ATLANTA - The 11th Circuit U.S. Court of Appeals on Jan. 4 upheld a jury award of more than $550,000 for a Georgia apartment complex on its breach of contract claim against an insurer for not paying enough to replace hail-damaged shingles, finding that the trial court did not err or abuse its discretion in any of its Daubert rulings (The Grand Reserve of Columbus, LLC v. Property-Owners Insurance Company, No. 17-10264, 11th Cir., 2018 U.S. App. LEXIS 217).
WASHINGTON, D.C. - A company's sale of tens of thousands of units of asbestos-containing drywall in Oklahoma easily surpasses the bar for jurisdiction in the state, a man told the U.S. Supreme Court on Jan. 8 (Murco Wall Products Inc. v. Michael D. Galier, No. 17-733, U.S. Sup.).
SANTA ANA, Calif. - A California appeals court on Jan. 5 affirmed the dismissal of claims for violation of California's unfair competition law (UCL), fraud and other claims asserted against lenders and a loan servicer, finding that borrowers failed to show that their original loan was void (Andrea E. Lucas, et al. v. Deutsche Bank National Trust Company, et al., No. G053165, Calif. App., 4th Dist., Div. 3, 2018 Cal. App. Unpub. LEXIS 114).
SAN DIEGO - A California federal judge on Jan. 8 found that purchasers of allegedly defective dive computers sufficiently alleged facts to allow their claims for violation of California's unfair competition law (UCL) and Consumers Legal Remedies Act (CLRA) to survive dismissal, but granted the maker of the equipment's motion to strike a third-party complaint against it (Ralph A. Huntzinger, et al. v. Aqua Lung America Inc., et al., No. 15cv1146, S.D. Calif., 2018 U.S. Dist. LEXIS 3222).
EL PASO, Texas - A Texas federal judge on Jan. 4 held that an insurer has no duty to defend or indemnify a church and its president against a $475,000 consent judgment for their violations of the Texas Election Code, finding that a recall election notice posted on the church's website failed to constitute an "advertisement" under the insurance policy (Word of Life Church of El Paso, et al. v. State Farm Lloyds, No. 17-00049, W.D. Texas, 2018 U.S. Dist. LEXIS 1688).
SAN JOSE, Calif. - A commercial general liability (CGL) insurer on Jan. 4 moved for summary judgment in California federal court in a coverage dispute with Yahoo! Inc., arguing that its duty to indemnify was never triggered in underlying privacy lawsuits over the internet firm's former email-scanning practices because no damages award was levied against Yahoo (Yahoo! Inc. v. National Union Fire Insurance Company of Pittsburgh, Pa., No. 5:17-cv-00489, N.D. Calif.).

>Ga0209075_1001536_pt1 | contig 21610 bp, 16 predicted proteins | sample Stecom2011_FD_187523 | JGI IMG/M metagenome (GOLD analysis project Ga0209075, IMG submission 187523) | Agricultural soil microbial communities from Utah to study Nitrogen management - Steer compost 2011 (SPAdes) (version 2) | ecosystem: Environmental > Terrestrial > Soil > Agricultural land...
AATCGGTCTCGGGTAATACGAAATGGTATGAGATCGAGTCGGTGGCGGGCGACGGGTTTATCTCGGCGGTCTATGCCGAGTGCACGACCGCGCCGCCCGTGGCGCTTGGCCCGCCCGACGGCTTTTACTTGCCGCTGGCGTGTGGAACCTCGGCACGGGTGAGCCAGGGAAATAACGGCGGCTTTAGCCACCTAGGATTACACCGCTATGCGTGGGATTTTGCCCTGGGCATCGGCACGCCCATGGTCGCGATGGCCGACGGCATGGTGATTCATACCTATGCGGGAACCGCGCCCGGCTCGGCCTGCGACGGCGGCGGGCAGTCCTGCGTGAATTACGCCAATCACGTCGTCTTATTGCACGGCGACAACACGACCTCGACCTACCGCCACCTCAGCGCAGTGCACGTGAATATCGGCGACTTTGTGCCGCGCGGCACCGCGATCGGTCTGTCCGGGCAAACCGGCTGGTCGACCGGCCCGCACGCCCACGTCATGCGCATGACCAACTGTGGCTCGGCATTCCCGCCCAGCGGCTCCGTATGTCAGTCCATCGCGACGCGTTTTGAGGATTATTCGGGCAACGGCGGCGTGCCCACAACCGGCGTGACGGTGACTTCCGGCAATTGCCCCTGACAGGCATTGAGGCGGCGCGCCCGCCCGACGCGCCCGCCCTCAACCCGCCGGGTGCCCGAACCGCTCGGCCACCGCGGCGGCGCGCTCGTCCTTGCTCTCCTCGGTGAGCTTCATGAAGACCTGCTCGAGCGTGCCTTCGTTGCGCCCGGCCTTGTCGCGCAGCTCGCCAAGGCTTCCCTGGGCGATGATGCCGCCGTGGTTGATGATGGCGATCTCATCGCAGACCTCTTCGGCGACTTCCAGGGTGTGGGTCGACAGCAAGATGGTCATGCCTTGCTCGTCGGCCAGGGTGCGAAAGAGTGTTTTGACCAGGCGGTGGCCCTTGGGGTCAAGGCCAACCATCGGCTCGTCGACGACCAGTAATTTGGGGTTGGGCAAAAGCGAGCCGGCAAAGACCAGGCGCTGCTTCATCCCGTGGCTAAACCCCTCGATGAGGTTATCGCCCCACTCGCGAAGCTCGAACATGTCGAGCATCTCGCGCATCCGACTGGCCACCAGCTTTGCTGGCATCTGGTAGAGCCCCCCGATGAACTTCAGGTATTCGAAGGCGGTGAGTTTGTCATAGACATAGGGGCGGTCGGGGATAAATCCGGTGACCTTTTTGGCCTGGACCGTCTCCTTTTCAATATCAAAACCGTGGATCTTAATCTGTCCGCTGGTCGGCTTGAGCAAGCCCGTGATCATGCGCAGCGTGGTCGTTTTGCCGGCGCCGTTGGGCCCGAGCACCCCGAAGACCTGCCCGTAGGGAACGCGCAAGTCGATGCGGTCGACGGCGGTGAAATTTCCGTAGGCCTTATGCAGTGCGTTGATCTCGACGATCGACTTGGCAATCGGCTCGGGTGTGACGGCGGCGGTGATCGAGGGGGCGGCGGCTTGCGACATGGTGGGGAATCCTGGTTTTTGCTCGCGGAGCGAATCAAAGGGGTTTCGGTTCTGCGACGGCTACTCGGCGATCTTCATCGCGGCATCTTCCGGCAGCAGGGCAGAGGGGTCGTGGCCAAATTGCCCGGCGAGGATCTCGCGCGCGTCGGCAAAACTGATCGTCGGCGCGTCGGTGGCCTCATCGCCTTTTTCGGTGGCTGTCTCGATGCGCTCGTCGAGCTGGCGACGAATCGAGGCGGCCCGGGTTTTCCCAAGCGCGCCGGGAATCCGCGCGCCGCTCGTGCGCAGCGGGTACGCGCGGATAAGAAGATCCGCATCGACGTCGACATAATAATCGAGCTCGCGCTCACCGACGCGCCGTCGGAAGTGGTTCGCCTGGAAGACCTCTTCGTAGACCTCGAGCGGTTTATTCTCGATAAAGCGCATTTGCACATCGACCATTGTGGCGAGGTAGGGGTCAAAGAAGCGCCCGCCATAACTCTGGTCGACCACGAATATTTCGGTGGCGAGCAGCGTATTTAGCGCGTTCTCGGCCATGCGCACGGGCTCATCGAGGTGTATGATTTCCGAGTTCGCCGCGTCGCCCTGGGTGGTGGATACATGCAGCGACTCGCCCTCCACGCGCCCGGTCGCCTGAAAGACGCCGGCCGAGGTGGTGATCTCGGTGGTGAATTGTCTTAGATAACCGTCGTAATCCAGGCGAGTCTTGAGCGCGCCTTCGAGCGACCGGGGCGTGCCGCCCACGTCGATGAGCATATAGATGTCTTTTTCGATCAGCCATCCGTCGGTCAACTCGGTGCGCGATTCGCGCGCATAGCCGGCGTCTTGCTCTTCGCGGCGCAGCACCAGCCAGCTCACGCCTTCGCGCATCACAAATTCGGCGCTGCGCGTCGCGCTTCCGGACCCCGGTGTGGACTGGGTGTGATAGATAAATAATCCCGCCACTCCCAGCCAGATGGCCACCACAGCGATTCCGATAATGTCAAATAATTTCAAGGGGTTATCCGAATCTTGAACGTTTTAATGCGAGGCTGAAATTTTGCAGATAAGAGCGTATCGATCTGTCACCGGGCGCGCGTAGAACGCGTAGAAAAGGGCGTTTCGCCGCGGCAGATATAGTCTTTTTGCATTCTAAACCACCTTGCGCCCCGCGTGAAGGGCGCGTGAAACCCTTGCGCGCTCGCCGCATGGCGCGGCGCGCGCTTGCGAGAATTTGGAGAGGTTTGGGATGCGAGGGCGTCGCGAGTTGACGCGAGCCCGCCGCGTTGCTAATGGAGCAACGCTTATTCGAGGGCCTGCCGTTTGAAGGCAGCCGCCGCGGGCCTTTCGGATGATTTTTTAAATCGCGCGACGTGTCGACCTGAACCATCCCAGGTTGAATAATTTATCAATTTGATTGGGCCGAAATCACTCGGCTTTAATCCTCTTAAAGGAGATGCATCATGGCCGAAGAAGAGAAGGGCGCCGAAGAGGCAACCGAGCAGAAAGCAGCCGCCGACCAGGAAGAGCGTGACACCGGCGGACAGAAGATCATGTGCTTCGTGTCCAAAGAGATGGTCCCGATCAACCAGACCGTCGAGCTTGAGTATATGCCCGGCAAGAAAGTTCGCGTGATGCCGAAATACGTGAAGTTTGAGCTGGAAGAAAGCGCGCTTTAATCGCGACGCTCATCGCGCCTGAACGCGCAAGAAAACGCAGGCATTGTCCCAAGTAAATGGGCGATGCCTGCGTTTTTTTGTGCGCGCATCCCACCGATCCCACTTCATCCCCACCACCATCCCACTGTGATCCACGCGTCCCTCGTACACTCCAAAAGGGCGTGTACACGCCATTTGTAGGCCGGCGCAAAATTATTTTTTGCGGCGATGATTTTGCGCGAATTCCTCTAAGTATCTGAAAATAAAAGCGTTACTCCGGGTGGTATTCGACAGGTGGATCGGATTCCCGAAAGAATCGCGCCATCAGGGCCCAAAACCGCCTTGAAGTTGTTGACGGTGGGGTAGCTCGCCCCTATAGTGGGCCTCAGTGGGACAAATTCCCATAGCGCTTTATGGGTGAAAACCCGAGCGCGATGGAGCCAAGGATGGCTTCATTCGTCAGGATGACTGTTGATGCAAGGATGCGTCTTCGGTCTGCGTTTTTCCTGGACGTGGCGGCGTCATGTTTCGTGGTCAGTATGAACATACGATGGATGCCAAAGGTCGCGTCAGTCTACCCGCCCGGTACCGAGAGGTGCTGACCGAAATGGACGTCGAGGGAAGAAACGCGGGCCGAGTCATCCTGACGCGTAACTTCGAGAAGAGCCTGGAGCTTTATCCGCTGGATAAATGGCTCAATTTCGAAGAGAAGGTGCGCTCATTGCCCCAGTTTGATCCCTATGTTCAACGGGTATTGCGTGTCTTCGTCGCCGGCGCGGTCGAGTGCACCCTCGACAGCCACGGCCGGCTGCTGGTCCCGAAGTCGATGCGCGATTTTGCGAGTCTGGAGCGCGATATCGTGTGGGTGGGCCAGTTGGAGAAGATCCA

WASHINGTON, D.C. - The U.S. Supreme Court on Jan. 8 declined to hear an appeal filed by a former airline customer service agent alleging that he was improperly fired after he allegedly stole money from a customer's lost purse (Carlos Clemons v. Delta Airlines, Inc., No. 17-597, U.S. Sup.).
WASHINGTON, D.C. - A June 2017 decision by the Federal Circuit U.S. Court of Appeals to reverse, for a second time, a Pennsylvania federal judge's award of attorney fees on behalf of a prevailing patent defendant will stand, thanks to a denial of certiorari in the case Jan. 8 by the U.S. Supreme Court (All-Tag Security S.A. v. Checkpoint Systems Inc., No. 17-519, U.S. Sup.).
WASHINGTON, D.C. - The U.S. Department of Labor (DOL) on Jan. 5 announced that a final rule amending the claims procedure requirements for employee disability benefit plans governed by the Employee Retirement Income Security Act will go into effect on April 1.
LOS ANGELES - Although a defendant's law firm did not comply with its ethical duty to notify the plaintiff upon its receipt of privileged materials, a California appeals panel on Jan. 4 found that a trial court referee did not err in declining to disqualify the firm because the plaintiff was not greatly damaged by the material's disclosure (1100 Wilshire Property Owners Association v. 1100 Wilshire Commercial LLC, No. B281127, Calif. App., 2nd Dist., 2018 Cal. App. Unpub. LEXIS 100).
SAN FRANCISCO - The organizer of the annual "Life is Beautiful" festival tells the Ninth Circuit U.S. Court of Appeals in a Jan. 5 brief that an artist's trademark claims related to that phrase were properly dismissed due to unclean hands and a failure to use the asserted marks in commerce (Amusement Art LLC v. Life is Beautiful LLC, et al., No. 17-55045, 9th Cir.).